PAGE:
Secret Service Secrets. The name of the agency lends itself to mystery, and lately, scrutiny. Dozens of agents are under investigation for a series of scandals that may have happened while on an "advance trip" to Columbia, ahead of the President's visit there.

Whether the issue is systemic is still up for debate. What is not? The loyalty of the men and women who sometimes give their entire lives to work in the Secret Service.

Men like Bill Mattman.

"(People) just see the president arrives and gets into a car. Well, that doesn't just happen," Mattman says.

The route is checked out.

"There's surveillance going on. You go into a restaurant, there are agents there ahead of you."

When the entourage crosses railroad tracks, "You find out what time the freight train comes by."

Manhole covers are checked and sealed.

"You cover all your bases. And you always have a backup plan. Two or three."

That's the pressure of the United States Secret Service. Mattman gave 13 years of his life to the agency. Recruited from the U.S. Border Patrol in 1967, Mattman was one of the first naturalized agents in the agency. He was born in Switzerland and spoke several languages. It was a skill in high demand.

But the job was not always as glamorous as many films depict it to be.

"I had to cancel many parties, many dinners," says Mattman. "I was not home for the kids birthdays or little league games. I missed quite a few anniversaries."

Secret Service agents have one of the most high-profile law enforcement jobs in the world, and also the most mysterious.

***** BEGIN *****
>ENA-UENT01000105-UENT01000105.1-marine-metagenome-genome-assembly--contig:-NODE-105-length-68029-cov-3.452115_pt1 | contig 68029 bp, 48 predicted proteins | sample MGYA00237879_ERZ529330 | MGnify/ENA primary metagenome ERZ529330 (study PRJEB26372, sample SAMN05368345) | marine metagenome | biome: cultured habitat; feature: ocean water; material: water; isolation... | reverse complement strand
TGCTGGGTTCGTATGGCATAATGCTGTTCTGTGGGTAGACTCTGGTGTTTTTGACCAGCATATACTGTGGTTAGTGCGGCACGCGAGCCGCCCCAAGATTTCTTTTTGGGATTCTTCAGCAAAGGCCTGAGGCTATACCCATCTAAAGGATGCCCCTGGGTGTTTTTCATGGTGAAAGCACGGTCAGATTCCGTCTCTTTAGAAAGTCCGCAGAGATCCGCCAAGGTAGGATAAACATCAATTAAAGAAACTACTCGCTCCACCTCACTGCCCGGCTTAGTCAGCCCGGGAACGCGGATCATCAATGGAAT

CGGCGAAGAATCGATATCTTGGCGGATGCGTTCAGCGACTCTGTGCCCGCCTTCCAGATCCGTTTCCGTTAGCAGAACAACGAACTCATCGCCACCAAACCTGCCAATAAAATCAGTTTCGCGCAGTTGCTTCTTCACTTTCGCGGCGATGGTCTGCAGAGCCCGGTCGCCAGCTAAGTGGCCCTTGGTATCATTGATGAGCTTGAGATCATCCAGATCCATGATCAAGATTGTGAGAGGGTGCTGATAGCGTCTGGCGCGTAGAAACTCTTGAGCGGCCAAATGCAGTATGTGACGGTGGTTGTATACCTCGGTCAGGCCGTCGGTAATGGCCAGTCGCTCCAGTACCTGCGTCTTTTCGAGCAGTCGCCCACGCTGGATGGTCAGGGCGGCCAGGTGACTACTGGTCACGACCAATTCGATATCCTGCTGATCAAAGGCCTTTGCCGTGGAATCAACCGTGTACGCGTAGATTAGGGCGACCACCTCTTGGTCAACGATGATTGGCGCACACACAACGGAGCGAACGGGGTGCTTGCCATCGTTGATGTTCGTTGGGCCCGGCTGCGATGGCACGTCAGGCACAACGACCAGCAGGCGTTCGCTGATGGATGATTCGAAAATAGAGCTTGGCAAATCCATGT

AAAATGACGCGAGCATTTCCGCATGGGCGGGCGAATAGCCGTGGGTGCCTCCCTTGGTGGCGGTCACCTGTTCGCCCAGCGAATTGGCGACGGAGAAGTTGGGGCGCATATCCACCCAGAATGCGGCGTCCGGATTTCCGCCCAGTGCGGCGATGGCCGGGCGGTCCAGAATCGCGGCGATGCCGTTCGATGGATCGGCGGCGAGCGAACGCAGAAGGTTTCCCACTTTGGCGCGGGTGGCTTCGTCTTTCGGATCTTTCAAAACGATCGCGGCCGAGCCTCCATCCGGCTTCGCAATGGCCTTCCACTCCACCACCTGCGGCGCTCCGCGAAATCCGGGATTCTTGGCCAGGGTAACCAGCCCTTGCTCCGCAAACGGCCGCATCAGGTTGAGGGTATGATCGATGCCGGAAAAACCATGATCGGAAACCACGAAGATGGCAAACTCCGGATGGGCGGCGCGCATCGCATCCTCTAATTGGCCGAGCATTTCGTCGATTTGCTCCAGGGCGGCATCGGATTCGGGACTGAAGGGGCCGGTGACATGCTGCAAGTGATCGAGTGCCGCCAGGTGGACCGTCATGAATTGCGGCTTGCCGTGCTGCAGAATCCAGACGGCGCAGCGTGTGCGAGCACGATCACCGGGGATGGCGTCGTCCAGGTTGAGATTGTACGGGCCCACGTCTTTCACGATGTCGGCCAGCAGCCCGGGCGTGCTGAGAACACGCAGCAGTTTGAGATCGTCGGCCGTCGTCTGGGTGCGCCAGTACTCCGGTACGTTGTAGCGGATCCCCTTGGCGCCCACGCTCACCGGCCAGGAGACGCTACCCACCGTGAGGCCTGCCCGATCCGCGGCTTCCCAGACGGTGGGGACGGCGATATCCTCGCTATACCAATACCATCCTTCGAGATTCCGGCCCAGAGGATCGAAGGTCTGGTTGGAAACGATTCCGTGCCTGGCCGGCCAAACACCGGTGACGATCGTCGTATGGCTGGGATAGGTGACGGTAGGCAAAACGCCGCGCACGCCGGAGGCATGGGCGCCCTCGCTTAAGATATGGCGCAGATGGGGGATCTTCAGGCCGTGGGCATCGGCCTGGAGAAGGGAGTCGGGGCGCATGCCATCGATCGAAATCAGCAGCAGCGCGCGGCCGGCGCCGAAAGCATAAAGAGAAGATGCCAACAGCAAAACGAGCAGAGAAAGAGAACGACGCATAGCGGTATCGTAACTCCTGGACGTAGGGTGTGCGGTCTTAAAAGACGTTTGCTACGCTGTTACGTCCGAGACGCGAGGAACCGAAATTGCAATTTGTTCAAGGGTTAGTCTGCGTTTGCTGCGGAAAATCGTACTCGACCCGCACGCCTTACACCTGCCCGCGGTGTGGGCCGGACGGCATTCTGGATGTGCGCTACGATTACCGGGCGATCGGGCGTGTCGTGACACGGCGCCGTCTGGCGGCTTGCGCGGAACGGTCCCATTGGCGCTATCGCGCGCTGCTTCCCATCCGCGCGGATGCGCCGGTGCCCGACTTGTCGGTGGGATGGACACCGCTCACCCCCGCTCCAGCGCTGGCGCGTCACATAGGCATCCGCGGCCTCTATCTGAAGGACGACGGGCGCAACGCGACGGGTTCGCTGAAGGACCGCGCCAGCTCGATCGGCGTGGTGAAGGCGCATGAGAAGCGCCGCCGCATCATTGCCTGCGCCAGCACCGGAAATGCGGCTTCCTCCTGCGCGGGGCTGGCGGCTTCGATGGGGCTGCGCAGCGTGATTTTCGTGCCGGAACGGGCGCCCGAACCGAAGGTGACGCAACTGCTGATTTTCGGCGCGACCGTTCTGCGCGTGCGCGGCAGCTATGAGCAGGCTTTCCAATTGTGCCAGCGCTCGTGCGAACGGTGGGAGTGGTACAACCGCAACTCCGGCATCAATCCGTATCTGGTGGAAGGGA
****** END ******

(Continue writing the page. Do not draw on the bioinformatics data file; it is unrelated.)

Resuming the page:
"[Agents are] extremely loyal. They're extremely dedicated to their work, and they will never shy away from what needs to be done."

The Secret Service began after the Civil War to combat counterfeiting, although it's best known for protecting the president. Mattman did just that during the tenure of Presidents Johnson, Nixon, Ford and Carter. Assigned to the Paris office, Mattman was also responsible for protecting visiting dignitaries. Among them, Henry Kissinger, King Hussein of Jordan, even Yassir Arafat.

"No matter who that person is, you're willing to step in front of them and take the proverbial bullet," Mattman says.

And in some cases, the bullets and the threats are very real.

Rewind to May, 1979, Los Angeles.

Agent Mattman worked the crowd as President Jimmy Carter prepared to give a speech. He had a roving post, and noticed a man wearing a heavy, ill-fitting suit on a very warm day. Mattman "felt a gun in his back pocket. President Carter came out at that very moment. So I just had to get him out of the way."

The gunman eventually told Mattman that the day before, he'd been approached by two men, who told him "to just fire a cap pistol at stage right when the president was speaking so they could fire shotguns from stage left after all the security moved over to respond to the cap pistol."

Agents went to the man's room in downtown L.A. and found the shotgun case and shotgun shells. Raymond Lee Harvey, known as the "Scarlett Sparrow," wrote Mattman a note from prison.

"His accomplice, according to hotel records, was Oswaldo Espinoza," recounts Mattman. "Kind of made your hair stand up on the back of your neck."

Authorities never found Oswaldo Espinoza.

Mattman left the Agency before President Reagan's more high-profile assassination attempt. Reagan was governor, campaigning in New Hampshire when Mattman had an encounter with him.

"One evening, there was a knock on the door. [Reagan] asked me if I'd seen this magazine," Mattman shows off an old edition of People. "I said no, and he said, your pretty face is in there." Mattman laughs, recalling the visit. Reagan offered to sign the magazine.